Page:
Publication Date

July 2005

Abstract

[Excerpt] This study takes a political-economic perspective to examine predictors of revenue variation in U.S. community colleges using the IPEDS 2000 Finance Survey data. Descriptive analyses of the IPEDS data indicate it is common for colleges at the 90th percentile of a state’s revenue distribution to have twice the per student resources as colleges at the 10th percentile. Ordinary least square regression results indicate progressive funding explains 7% of the revenue variation. Colleges serving higher proportions of students with financial need have higher revenues relative to other colleges in their states. Colleges located outside urban areas have revenues 13% to 18% higher than those in large cities, controlling for enrollment size and the proportion of part-time students. These findings, which explain 28% of revenue variation, may indicate differences in entrepreneurial revenue capacity or political compromises that “level up” spending to all legislative districts irrespective of student need. An urban community college research agenda is proposed to examine the political-economic mechanisms that create funding disparities.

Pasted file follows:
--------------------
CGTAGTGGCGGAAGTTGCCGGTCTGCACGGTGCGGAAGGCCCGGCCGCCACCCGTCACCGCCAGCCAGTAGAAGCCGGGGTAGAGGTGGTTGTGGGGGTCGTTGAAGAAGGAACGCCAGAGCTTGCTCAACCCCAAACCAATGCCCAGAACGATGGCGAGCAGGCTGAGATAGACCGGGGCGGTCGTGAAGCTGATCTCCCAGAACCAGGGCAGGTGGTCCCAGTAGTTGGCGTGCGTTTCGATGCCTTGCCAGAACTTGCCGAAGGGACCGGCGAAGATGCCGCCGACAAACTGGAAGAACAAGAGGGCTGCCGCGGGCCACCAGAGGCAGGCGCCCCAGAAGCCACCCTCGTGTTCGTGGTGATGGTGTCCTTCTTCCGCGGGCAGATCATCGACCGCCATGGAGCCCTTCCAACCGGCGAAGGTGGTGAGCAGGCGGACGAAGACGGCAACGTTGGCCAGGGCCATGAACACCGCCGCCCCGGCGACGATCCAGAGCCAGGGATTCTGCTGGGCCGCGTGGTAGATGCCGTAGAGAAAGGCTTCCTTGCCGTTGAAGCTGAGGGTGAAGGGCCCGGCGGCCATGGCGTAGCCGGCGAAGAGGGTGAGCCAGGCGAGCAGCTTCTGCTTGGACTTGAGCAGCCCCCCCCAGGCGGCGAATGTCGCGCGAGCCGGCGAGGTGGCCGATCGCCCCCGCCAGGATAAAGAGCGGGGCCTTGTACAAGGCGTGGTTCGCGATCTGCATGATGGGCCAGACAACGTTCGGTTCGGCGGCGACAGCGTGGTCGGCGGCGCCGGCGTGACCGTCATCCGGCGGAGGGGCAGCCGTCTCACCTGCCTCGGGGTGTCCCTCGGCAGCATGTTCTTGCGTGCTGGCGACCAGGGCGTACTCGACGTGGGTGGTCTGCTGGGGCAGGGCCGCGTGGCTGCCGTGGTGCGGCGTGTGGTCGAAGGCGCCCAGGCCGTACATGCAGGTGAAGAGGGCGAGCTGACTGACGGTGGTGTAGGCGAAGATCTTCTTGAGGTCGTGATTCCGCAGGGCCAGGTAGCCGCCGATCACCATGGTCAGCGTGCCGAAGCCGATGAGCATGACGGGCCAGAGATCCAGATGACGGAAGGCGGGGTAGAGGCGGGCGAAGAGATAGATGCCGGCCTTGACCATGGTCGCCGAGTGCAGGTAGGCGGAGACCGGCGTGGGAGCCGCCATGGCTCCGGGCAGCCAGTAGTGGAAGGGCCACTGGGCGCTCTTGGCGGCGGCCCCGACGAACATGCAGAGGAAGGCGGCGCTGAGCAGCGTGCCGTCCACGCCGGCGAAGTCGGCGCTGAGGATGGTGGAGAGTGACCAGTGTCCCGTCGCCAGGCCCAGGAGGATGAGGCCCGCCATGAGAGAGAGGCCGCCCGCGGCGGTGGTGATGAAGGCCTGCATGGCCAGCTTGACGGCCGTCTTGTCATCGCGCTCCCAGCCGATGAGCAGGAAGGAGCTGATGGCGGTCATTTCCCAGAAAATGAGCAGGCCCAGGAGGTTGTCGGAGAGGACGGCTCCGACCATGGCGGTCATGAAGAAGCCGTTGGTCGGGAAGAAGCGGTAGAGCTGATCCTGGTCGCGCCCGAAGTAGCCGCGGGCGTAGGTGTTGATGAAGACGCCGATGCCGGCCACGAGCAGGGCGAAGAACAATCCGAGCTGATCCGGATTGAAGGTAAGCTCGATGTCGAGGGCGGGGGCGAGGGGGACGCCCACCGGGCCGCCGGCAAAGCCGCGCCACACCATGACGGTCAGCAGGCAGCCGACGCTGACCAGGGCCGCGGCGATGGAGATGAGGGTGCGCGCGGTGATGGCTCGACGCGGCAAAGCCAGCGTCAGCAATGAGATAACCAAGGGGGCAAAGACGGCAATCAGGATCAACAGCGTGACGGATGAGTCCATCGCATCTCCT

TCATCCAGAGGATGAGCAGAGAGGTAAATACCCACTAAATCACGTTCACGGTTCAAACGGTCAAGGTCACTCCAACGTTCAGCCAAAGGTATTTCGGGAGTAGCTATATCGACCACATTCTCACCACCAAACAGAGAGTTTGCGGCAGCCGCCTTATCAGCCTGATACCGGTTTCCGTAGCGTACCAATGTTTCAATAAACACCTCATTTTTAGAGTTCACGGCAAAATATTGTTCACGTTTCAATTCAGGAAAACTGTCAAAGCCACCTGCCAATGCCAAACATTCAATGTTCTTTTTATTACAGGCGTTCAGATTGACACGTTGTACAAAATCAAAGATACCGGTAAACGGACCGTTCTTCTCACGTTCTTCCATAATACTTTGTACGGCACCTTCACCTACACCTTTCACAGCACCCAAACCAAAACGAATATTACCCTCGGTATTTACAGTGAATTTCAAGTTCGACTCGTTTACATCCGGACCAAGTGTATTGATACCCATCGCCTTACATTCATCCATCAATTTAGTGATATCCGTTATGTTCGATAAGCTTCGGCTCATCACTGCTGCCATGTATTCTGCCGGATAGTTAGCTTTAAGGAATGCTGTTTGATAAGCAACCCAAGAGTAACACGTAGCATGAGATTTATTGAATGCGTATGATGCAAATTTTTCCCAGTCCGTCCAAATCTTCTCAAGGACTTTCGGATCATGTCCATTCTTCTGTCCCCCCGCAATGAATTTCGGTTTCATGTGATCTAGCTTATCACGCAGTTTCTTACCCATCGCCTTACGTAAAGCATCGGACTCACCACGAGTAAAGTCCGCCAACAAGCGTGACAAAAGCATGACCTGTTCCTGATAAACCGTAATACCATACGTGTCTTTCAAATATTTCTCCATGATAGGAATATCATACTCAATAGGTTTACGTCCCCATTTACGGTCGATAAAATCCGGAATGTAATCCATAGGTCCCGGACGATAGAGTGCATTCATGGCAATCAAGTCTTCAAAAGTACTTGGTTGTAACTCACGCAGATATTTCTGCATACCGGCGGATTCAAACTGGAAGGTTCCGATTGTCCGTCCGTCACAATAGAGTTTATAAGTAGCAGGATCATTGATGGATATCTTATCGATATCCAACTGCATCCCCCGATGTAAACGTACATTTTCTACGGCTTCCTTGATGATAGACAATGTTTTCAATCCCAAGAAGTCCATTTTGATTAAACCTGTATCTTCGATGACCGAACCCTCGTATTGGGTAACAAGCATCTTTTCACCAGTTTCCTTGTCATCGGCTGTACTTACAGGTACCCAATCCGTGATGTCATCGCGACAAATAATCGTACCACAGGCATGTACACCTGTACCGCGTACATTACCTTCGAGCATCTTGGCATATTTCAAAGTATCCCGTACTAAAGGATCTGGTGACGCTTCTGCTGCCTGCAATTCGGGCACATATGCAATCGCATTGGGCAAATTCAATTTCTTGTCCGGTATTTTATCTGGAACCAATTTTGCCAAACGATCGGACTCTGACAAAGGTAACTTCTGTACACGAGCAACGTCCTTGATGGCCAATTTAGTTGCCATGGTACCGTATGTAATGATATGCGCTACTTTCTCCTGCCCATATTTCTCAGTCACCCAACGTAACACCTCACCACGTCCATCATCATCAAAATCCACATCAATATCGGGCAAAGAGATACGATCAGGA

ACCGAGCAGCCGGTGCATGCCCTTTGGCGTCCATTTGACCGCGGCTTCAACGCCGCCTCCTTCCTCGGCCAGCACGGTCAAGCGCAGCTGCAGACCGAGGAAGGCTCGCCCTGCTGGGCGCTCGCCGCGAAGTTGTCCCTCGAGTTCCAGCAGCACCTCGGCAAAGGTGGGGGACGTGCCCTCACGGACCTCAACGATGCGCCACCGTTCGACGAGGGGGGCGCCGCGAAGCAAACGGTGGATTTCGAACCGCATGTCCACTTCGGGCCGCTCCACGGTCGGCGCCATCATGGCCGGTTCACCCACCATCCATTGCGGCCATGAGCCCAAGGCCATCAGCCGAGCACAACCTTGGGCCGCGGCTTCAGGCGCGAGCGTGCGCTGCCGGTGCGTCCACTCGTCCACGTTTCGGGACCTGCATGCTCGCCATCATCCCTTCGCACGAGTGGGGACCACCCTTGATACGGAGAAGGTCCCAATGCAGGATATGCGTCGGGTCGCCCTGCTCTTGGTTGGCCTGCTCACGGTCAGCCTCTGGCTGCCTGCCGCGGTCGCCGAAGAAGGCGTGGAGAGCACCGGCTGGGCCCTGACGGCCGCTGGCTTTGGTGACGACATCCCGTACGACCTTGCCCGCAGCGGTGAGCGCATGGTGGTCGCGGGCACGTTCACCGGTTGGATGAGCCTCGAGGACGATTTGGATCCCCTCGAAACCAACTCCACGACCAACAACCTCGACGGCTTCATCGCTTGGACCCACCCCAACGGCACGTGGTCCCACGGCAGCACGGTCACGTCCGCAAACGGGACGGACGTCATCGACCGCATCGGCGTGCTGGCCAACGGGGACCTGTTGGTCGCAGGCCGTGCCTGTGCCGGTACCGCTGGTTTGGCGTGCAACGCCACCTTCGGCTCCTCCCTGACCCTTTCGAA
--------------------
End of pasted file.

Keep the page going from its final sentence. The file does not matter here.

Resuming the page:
Comments

Suggested Citation
Dowd, A. C. (2006) Community college revenue disparities: What accounts for an urban college deficit? (CHERI Working Paper #74). Retrieved [insert date], from Cornell University, ILR School site: http://digitalcommons.ilr.cornell.edu/cheri/27/

Required Publisher Statement
Published by the Cornell Higher Education Research Institute, Cornell University.

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